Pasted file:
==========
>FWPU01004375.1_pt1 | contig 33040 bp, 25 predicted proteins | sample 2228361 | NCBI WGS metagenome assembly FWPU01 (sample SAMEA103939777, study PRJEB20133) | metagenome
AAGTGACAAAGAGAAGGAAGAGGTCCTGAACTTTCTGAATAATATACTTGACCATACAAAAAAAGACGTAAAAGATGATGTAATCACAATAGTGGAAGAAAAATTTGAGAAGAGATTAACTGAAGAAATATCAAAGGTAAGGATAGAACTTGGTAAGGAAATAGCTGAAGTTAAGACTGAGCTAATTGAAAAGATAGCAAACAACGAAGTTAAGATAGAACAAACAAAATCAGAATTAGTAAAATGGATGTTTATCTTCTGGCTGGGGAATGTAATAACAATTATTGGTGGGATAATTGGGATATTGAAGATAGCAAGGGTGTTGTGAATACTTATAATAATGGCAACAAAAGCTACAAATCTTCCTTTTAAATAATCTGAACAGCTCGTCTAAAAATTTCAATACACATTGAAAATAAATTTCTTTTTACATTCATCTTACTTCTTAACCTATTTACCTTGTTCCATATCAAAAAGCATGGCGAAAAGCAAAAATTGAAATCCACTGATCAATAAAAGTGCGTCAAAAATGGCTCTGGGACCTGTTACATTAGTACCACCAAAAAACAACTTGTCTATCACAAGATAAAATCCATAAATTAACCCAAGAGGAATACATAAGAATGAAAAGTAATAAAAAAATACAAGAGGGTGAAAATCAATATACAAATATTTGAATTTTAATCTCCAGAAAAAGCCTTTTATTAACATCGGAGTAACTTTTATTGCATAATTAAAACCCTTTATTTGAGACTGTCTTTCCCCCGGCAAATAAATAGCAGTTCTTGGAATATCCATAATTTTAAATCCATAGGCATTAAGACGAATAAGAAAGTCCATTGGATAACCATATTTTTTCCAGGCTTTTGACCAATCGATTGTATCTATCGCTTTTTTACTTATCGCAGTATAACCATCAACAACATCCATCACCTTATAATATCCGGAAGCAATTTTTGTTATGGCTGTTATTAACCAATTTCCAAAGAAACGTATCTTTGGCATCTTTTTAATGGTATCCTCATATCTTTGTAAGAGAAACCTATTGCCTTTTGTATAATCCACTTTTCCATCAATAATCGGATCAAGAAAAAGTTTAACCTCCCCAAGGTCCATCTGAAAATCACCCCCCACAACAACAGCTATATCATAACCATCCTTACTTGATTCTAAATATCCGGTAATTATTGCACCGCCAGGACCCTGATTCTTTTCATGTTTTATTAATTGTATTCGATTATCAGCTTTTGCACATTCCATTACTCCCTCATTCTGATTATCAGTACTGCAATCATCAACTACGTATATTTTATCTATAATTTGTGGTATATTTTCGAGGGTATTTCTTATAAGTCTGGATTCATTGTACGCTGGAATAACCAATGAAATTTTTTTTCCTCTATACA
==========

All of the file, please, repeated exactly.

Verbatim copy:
>FWPU01004375.1_pt1 | contig 33040 bp, 25 predicted proteins | sample 2228361 | NCBI WGS metagenome assembly FWPU01 (sample SAMEA103939777, study PRJEB20133) | metagenome
AAGTGACAAAGAGAAGGAAGAGGTCCTGAACTTTCTGAATAATATACTTGACCATACAAAAAAAGACGTAAAAGATGATGTAATCACAATAGTGGAAGAAAAATTTGAGAAGAGATTAACTGAAGAAATATCAAAGGTAAGGATAGAACTTGGTAAGGAAATAGCTGAAGTTAAGACTGAGCTAATTGAAAAGATAGCAAACAACGAAGTTAAGATAGAACAAACAAAATCAGAATTAGTAAAATGGATGTTTATCTTCTGGCTGGGGAATGTAATAACAATTATTGGTGGGATAATTGGGATATTGAAGATAGCAAGGGTGTTGTGAATACTTATAATAATGGCAACAAAAGCTACAAATCTTCCTTTTAAATAATCTGAACAGCTCGTCTAAAAATTTCAATACACATTGAAAATAAATTTCTTTTTACATTCATCTTACTTCTTAACCTATTTACCTTGTTCCATATCAAAAAGCATGGCGAAAAGCAAAAATTGAAATCCACTGATCAATAAAAGTGCGTCAAAAATGGCTCTGGGACCTGTTACATTAGTACCACCAAAAAACAACTTGTCTATCACAAGATAAAATCCATAAATTAACCCAAGAGGAATACATAAGAATGAAAAGTAATAAAAAAATACAAGAGGGTGAAAATCAATATACAAATATTTGAATTTTAATCTCCAGAAAAAGCCTTTTATTAACATCGGAGTAACTTTTATTGCATAATTAAAACCCTTTATTTGAGACTGTCTTTCCCCCGGCAAATAAATAGCAGTTCTTGGAATATCCATAATTTTAAATCCATAGGCATTAAGACGAATAAGAAAGTCCATTGGATAACCATATTTTTTCCAGGCTTTTGACCAATCGATTGTATCTATCGCTTTTTTACTTATCGCAGTATAACCATCAACAACATCCATCACCTTATAATATCCGGAAGCAATTTTTGTTATGGCTGTTATTAACCAATTTCCAAAGAAACGTATCTTTGGCATCTTTTTAATGGTATCCTCATATCTTTGTAAGAGAAACCTATTGCCTTTTGTATAATCCACTTTTCCATCAATAATCGGATCAAGAAAAAGTTTAACCTCCCCAAGGTCCATCTGAAAATCACCCCCCACAACAACAGCTATATCATAACCATCCTTACTTGATTCTAAATATCCGGTAATTATTGCACCGCCAGGACCCTGATTCTTTTCATGTTTTATTAATTGTATTCGATTATCAGCTTTTGCACATTCCATTACTCCCTCATTCTGATTATCAGTACTGCAATCATCAACTACGTATATTTTATCTATAATTTGTGGTATATTTTCGAGGGTATTTCTTATAAGTCTGGATTCATTGTACGCTGGAATAACCAATGAAATTTTTTTTCCTCTATACA